Opinion: If Pastry Is Women’s Work, Why Don’t We See That on TV?
Chef’s Table: Pastry isn’t the first time that the media has ignored women’s domination of the pastry sector.
Women have long been relegated to the pastry section of the professional kitchen: removed from the hot line, but also from their fellow cooks’ sightline—and from headlines. The women who toil in America’s pastry kitchens are isolated in a separate space, physically and fiscally divided from their peers, and even when dessert does get a taste of sweet, sugary glory, the camera’s eye glosses over women, painting them into their corner with pink, pastry and the dreaded “home-cooking” label.
In the trailer for Chef’s Table: Pastry, released on this site yesterday, only one woman (Christina Tosi) is declared worthy of the show, which it describes as featuring “International culinary stars who are redefining gourmet food.” Three men make the cut. (There are no people of color.) The ratio isn’t all that different from the standard Chef’s Table series, which has featured just five women in 22 episodes. The difference is that—in America, anyway—women overwhelmingly own the sweet side of the industry: 85% of baking and pastry students at the Culinary Institute of America are women, compared to 50% of overall enrollment. Seven of the 20 James Beard Foundation Award semi-finalists for Outstanding Chef are women; for Outstanding Pastry Chef, that number is 19 of 20. Chef’s Table: Pastry isn’t the first (nor, sadly, will they be the last) media to ignore women’s domination of that sector of the industry.
While the issue has roots that run deep and in a multitude of directions, it starts from the nutritional worthlessness of sugar, which originally made it a food for women and children, while men feasted on nutritionally-dense proteins. As the restaurant industry grew up, men cooked steaks on the hot line and women stayed home, making pies. And work in the home, of course, is work that comes with little or no financial gain. (A telling continuation of the fact that cooking, when done unpaid and at home, is women’s work, but when done professionally, magically transforms into the manly profession of Kitchen Confidential fame.)
That’s because, points out food writer Charlotte Druckman (author of Skirt Steak: Women Chefs on Standing the Heat and Staying in the Kitchen), “Pastry has always been a non-necessity.” If a kitchen messes up, they apologize with a free dessert; when it comes to budgeting, it’s the first thing to get cut. So few diners order restaurant dessert that establishments without ulterior motive (such as press and/or prestige) often outsource or entirely neglect the department.
Those pastry kitchens that do exist historically provided a place to send the most dispensable workers: the women, who didn’t fit in on the male-dominated hot line. Whether women looked around and didn’t see anyone who looked like them or were expressly told that they were welcome only on the pastry side, the old boys club kept women off the hot line. Knowledge is power, and women sorted out of the learning environment of the main line, excluded from the traditional chain of kitchen command, miss out on growth opportunities—like the media spotlight.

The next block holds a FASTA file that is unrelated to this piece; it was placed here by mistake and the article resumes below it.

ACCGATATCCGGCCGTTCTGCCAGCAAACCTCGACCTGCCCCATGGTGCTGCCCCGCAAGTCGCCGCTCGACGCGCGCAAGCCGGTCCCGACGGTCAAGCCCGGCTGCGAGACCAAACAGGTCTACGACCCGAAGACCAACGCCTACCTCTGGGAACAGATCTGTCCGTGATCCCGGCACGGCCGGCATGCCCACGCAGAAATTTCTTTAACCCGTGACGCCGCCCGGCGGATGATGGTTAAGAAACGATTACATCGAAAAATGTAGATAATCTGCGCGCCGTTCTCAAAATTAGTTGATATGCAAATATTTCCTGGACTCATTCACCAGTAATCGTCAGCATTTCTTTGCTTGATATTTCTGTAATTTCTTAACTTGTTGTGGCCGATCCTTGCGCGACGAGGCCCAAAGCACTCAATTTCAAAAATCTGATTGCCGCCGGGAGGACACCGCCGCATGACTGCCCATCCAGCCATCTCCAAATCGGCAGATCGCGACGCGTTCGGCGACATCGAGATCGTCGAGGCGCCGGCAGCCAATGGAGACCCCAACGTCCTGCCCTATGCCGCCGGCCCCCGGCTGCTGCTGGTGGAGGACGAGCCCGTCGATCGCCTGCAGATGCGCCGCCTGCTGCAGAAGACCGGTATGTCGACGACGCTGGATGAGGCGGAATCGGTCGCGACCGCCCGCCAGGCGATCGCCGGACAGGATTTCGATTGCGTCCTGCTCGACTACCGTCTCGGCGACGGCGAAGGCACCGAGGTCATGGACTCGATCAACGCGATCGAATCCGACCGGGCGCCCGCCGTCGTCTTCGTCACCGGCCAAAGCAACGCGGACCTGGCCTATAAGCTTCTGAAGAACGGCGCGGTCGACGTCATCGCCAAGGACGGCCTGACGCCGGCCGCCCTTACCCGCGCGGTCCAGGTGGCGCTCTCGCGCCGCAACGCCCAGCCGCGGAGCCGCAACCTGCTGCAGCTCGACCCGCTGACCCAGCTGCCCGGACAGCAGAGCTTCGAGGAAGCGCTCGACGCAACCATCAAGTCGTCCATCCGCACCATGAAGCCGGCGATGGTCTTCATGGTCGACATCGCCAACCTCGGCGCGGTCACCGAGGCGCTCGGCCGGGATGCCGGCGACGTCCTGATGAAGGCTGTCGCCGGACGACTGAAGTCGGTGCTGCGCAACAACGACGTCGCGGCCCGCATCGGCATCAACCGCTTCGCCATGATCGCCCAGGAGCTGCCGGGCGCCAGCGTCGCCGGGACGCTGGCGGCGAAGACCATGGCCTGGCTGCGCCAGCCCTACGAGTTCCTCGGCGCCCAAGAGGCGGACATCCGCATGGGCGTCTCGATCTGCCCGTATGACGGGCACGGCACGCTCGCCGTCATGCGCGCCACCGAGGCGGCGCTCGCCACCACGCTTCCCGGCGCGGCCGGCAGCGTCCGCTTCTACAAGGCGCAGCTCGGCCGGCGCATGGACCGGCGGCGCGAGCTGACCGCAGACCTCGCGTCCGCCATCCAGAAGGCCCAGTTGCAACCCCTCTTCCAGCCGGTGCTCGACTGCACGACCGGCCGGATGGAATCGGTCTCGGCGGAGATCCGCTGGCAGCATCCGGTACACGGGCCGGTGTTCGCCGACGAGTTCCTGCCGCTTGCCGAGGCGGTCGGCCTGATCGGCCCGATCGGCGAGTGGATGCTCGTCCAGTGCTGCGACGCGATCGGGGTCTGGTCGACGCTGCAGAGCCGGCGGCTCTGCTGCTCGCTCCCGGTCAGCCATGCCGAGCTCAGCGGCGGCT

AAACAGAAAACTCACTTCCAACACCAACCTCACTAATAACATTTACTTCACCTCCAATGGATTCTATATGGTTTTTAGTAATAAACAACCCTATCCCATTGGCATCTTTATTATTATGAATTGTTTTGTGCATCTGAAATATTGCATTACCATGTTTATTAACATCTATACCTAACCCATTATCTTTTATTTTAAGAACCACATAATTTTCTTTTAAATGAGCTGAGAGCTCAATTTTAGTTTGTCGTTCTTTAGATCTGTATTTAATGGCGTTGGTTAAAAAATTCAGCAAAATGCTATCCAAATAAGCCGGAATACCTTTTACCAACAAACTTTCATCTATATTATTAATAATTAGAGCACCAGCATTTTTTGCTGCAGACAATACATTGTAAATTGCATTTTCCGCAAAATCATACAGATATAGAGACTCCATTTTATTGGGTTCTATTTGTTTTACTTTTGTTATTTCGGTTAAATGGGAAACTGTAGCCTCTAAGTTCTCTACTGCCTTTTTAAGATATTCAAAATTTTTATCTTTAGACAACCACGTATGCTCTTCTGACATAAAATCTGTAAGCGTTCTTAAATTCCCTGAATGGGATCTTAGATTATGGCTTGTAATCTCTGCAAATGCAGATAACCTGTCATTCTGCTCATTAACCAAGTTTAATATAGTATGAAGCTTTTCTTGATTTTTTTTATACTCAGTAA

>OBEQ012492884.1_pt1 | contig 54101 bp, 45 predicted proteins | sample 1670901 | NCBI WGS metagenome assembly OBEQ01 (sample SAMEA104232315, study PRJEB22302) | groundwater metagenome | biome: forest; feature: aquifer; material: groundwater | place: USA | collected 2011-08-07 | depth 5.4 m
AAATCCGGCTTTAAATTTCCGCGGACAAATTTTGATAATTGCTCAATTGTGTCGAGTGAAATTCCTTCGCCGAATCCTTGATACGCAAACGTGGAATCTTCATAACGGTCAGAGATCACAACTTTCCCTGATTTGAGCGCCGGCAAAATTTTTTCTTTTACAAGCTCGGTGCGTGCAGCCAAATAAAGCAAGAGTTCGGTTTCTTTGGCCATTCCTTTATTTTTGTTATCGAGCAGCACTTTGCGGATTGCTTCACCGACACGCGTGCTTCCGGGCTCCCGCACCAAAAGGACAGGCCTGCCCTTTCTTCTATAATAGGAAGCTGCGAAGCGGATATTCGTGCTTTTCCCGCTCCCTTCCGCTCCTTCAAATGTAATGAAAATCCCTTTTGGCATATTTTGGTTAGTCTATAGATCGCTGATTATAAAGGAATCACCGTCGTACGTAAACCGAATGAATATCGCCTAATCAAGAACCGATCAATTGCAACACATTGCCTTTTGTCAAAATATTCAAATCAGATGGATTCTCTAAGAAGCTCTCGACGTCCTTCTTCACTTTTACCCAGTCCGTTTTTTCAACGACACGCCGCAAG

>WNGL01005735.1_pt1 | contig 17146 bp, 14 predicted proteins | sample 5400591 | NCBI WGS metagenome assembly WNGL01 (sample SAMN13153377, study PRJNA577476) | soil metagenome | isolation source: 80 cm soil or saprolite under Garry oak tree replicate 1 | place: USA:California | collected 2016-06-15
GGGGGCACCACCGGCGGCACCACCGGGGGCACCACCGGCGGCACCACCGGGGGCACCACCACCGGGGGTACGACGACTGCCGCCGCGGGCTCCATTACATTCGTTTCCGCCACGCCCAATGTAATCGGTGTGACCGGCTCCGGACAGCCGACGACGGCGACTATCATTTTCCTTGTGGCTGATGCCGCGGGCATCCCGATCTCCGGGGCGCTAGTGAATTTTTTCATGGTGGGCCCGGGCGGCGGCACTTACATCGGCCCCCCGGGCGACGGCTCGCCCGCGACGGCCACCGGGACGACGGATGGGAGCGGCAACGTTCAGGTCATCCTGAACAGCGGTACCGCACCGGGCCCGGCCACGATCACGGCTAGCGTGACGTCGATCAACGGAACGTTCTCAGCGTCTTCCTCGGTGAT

When it comes time to put pastry chefs on television, the camera tends to look not for the women who have put in the hours in basement side kitchens, but for the men who have the most flash. Women who do go on camera are considered to have compelling stories when they tell of learning to bake pie while wearing pink at their grandmothers’ apron strings and the joy it gave them, while men show the “macho” (and more television-friendly) stories of scientific innovation, and how they made a good business proposition out of it.
Women, who long saw no version of themselves on the savory side of the kitchen and instead rose to claim their spot in the sweet side—and to receive much acclaim (all five of the current James Beard Foundation Award nominees for Outstanding pastry chef are women)—now serve the lucrative industry of edible television only to repeat a reductive and time-worn narrative. And for shows that propose to highlight the most thought-provoking, innovative ideas coming out of professional kitchens, food television tends to take look through a regressive lens.
As the public looks for examples of the industry’s best and brightest, food television does kitchens of the present and future—and the industry as a whole—a disservice by showing only a single example of what someone doing great things might look like.
Which is precisely why the issue of who is making pastries on television matters so much: when examples of greatness show us the stars from all over the gender spectrum, from people of every skin color, sexual orientation and culinary background, the industry will reap the rewards. The stories will be fresh and new and all viewers will be able to envision their future as the next Dolester Miles, Aya Fukai, Ghaya Oliveira or Fany Gerson. And as anyone who’s tasted their creations can attest to, that will bring us only more of a very good thing.